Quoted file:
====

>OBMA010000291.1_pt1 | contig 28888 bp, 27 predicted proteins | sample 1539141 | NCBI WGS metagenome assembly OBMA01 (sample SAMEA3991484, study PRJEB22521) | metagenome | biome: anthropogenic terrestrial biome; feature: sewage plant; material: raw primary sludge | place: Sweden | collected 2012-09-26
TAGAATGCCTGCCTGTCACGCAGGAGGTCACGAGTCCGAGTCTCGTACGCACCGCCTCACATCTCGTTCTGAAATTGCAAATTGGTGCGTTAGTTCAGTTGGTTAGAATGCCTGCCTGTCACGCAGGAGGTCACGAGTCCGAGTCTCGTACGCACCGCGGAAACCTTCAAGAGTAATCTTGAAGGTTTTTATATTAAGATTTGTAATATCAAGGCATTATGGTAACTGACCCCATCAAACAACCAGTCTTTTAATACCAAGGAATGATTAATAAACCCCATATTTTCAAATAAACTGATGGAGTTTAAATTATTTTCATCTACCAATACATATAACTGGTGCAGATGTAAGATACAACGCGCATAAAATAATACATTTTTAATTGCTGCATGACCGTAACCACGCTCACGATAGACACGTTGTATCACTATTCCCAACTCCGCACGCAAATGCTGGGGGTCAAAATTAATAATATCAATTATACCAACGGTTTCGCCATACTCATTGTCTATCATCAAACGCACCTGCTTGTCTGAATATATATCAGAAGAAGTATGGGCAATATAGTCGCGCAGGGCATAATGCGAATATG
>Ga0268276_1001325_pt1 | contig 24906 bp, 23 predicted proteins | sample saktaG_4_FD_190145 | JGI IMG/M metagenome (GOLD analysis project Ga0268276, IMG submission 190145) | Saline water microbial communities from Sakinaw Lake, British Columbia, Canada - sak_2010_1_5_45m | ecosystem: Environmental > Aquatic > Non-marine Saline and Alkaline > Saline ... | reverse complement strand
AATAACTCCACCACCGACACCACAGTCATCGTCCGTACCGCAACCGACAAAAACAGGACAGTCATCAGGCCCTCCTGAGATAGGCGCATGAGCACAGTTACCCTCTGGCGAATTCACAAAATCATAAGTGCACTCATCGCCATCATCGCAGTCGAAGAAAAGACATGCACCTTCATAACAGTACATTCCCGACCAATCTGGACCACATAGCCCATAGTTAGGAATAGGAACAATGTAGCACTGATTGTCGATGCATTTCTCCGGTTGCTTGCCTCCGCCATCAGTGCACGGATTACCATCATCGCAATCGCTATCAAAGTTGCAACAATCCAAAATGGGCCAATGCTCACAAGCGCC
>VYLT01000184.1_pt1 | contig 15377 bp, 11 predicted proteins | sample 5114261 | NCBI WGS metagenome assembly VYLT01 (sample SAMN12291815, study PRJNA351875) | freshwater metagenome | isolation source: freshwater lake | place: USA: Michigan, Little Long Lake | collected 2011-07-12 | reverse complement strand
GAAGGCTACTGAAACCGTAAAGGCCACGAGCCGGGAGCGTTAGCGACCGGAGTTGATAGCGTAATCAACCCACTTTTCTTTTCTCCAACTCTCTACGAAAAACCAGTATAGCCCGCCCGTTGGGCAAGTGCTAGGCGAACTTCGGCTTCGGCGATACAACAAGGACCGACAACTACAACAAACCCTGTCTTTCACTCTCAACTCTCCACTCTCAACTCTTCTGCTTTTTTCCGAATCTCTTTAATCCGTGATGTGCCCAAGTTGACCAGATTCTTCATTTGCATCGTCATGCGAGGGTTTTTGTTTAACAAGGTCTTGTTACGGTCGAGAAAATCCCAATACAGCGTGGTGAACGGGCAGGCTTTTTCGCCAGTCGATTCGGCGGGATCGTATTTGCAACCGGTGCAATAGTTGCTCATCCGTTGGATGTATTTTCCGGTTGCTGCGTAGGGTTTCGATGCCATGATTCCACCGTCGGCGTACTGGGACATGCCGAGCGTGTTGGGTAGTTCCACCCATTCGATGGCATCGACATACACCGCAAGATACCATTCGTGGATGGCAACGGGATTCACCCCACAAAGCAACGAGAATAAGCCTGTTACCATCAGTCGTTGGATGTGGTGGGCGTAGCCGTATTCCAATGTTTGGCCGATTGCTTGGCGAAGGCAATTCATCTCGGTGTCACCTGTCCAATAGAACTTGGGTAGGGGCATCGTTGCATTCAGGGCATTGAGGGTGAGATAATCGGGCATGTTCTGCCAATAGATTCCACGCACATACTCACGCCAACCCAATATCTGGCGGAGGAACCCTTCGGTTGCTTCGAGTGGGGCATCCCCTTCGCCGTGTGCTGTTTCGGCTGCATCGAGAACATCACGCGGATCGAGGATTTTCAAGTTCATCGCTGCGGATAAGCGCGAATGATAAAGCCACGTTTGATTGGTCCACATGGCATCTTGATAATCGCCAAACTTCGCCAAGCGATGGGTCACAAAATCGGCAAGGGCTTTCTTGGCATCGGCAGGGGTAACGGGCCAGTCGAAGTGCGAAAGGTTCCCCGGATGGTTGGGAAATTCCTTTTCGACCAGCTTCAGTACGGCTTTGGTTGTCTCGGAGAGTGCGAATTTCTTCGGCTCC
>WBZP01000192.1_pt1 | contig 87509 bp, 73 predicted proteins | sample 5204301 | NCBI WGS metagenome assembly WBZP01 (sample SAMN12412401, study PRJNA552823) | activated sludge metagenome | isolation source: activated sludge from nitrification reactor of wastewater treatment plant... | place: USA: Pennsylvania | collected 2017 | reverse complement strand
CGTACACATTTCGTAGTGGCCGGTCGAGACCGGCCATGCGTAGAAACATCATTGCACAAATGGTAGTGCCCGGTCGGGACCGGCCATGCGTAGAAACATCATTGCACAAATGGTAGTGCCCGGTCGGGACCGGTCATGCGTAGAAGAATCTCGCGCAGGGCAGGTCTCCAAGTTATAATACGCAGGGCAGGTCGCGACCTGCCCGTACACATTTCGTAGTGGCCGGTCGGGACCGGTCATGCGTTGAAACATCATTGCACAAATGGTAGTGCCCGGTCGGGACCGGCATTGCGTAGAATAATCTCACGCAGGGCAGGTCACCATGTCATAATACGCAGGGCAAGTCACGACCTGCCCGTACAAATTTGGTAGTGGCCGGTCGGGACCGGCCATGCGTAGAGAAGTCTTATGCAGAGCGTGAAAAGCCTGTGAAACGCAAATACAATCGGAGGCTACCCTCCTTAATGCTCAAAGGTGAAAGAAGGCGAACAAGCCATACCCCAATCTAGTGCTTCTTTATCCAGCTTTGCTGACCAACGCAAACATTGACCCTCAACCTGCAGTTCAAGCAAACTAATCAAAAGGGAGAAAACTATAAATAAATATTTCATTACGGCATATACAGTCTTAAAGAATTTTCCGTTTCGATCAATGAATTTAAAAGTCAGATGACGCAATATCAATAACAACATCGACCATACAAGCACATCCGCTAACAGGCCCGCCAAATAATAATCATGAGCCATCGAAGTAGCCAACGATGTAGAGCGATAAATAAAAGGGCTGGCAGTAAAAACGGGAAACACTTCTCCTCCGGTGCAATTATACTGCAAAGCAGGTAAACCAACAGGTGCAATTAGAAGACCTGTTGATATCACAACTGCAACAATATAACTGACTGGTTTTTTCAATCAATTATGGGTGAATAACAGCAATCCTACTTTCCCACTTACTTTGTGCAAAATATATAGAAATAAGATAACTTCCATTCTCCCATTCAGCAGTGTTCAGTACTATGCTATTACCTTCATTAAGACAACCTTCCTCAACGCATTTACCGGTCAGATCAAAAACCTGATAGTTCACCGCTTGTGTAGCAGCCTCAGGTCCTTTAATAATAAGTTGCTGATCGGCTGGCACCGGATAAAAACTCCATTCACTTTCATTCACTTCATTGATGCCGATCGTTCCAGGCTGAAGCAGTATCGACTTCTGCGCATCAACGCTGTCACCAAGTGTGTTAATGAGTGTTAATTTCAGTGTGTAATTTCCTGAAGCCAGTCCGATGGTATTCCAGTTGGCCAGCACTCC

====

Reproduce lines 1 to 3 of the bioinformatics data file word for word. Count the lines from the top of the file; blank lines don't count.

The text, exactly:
>OBMA010000291.1_pt1 | contig 28888 bp, 27 predicted proteins | sample 1539141 | NCBI WGS metagenome assembly OBMA01 (sample SAMEA3991484, study PRJEB22521) | metagenome | biome: anthropogenic terrestrial biome; feature: sewage plant; material: raw primary sludge | place: Sweden | collected 2012-09-26
TAGAATGCCTGCCTGTCACGCAGGAGGTCACGAGTCCGAGTCTCGTACGCACCGCCTCACATCTCGTTCTGAAATTGCAAATTGGTGCGTTAGTTCAGTTGGTTAGAATGCCTGCCTGTCACGCAGGAGGTCACGAGTCCGAGTCTCGTACGCACCGCGGAAACCTTCAAGAGTAATCTTGAAGGTTTTTATATTAAGATTTGTAATATCAAGGCATTATGGTAACTGACCCCATCAAACAACCAGTCTTTTAATACCAAGGAATGATTAATAAACCCCATATTTTCAAATAAACTGATGGAGTTTAAATTATTTTCATCTACCAATACATATAACTGGTGCAGATGTAAGATACAACGCGCATAAAATAATACATTTTTAATTGCTGCATGACCGTAACCACGCTCACGATAGACACGTTGTATCACTATTCCCAACTCCGCACGCAAATGCTGGGGGTCAAAATTAATAATATCAATTATACCAACGGTTTCGCCATACTCATTGTCTATCATCAAACGCACCTGCTTGTCTGAATATATATCAGAAGAAGTATGGGCAATATAGTCGCGCAGGGCATAATGCGAATATG
>Ga0268276_1001325_pt1 | contig 24906 bp, 23 predicted proteins | sample saktaG_4_FD_190145 | JGI IMG/M metagenome (GOLD analysis project Ga0268276, IMG submission 190145) | Saline water microbial communities from Sakinaw Lake, British Columbia, Canada - sak_2010_1_5_45m | ecosystem: Environmental > Aquatic > Non-marine Saline and Alkaline > Saline ... | reverse complement strand